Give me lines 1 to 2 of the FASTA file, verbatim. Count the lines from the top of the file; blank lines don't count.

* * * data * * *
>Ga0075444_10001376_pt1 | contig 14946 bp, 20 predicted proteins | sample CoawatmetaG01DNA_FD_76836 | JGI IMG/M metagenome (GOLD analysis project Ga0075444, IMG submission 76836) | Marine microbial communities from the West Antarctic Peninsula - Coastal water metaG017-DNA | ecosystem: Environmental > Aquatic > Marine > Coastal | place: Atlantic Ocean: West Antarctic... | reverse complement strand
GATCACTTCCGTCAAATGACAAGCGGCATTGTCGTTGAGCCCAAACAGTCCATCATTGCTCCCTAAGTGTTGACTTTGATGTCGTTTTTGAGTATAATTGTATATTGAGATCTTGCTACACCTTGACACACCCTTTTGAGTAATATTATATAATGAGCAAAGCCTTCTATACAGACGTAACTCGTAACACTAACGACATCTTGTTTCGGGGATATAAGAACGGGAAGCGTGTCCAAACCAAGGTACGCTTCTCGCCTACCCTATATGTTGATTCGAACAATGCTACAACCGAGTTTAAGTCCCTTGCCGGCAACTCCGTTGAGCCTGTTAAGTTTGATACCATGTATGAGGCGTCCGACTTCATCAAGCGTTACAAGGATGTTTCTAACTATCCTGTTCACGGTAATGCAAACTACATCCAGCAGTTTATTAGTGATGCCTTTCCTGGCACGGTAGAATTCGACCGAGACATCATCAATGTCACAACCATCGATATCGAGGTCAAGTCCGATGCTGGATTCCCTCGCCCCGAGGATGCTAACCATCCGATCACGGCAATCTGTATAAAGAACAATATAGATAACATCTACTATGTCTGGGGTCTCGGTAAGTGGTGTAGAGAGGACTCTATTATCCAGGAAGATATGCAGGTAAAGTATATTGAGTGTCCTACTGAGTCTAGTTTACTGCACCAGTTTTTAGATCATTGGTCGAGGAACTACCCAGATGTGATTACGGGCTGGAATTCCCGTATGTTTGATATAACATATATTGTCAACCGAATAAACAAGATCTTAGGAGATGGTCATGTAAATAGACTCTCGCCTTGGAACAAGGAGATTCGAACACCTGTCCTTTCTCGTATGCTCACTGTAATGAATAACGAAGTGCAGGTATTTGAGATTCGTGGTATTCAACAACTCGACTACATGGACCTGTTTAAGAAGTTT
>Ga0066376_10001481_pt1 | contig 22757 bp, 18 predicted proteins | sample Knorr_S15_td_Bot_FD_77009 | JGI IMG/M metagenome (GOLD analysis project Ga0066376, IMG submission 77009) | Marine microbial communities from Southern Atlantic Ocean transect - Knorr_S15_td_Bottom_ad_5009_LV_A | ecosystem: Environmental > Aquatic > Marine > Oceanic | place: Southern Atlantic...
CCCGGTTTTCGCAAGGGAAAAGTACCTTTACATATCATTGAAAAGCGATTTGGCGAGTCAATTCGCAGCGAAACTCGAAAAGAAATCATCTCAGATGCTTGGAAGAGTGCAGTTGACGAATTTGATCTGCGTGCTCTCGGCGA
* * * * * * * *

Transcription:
>Ga0075444_10001376_pt1 | contig 14946 bp, 20 predicted proteins | sample CoawatmetaG01DNA_FD_76836 | JGI IMG/M metagenome (GOLD analysis project Ga0075444, IMG submission 76836) | Marine microbial communities from the West Antarctic Peninsula - Coastal water metaG017-DNA | ecosystem: Environmental > Aquatic > Marine > Coastal | place: Atlantic Ocean: West Antarctic... | reverse complement strand
GATCACTTCCGTCAAATGACAAGCGGCATTGTCGTTGAGCCCAAACAGTCCATCATTGCTCCCTAAGTGTTGACTTTGATGTCGTTTTTGAGTATAATTGTATATTGAGATCTTGCTACACCTTGACACACCCTTTTGAGTAATATTATATAATGAGCAAAGCCTTCTATACAGACGTAACTCGTAACACTAACGACATCTTGTTTCGGGGATATAAGAACGGGAAGCGTGTCCAAACCAAGGTACGCTTCTCGCCTACCCTATATGTTGATTCGAACAATGCTACAACCGAGTTTAAGTCCCTTGCCGGCAACTCCGTTGAGCCTGTTAAGTTTGATACCATGTATGAGGCGTCCGACTTCATCAAGCGTTACAAGGATGTTTCTAACTATCCTGTTCACGGTAATGCAAACTACATCCAGCAGTTTATTAGTGATGCCTTTCCTGGCACGGTAGAATTCGACCGAGACATCATCAATGTCACAACCATCGATATCGAGGTCAAGTCCGATGCTGGATTCCCTCGCCCCGAGGATGCTAACCATCCGATCACGGCAATCTGTATAAAGAACAATATAGATAACATCTACTATGTCTGGGGTCTCGGTAAGTGGTGTAGAGAGGACTCTATTATCCAGGAAGATATGCAGGTAAAGTATATTGAGTGTCCTACTGAGTCTAGTTTACTGCACCAGTTTTTAGATCATTGGTCGAGGAACTACCCAGATGTGATTACGGGCTGGAATTCCCGTATGTTTGATATAACATATATTGTCAACCGAATAAACAAGATCTTAGGAGATGGTCATGTAAATAGACTCTCGCCTTGGAACAAGGAGATTCGAACACCTGTCCTTTCTCGTATGCTCACTGTAATGAATAACGAAGTGCAGGTATTTGAGATTCGTGGTATTCAACAACTCGACTACATGGACCTGTTTAAGAAGTTT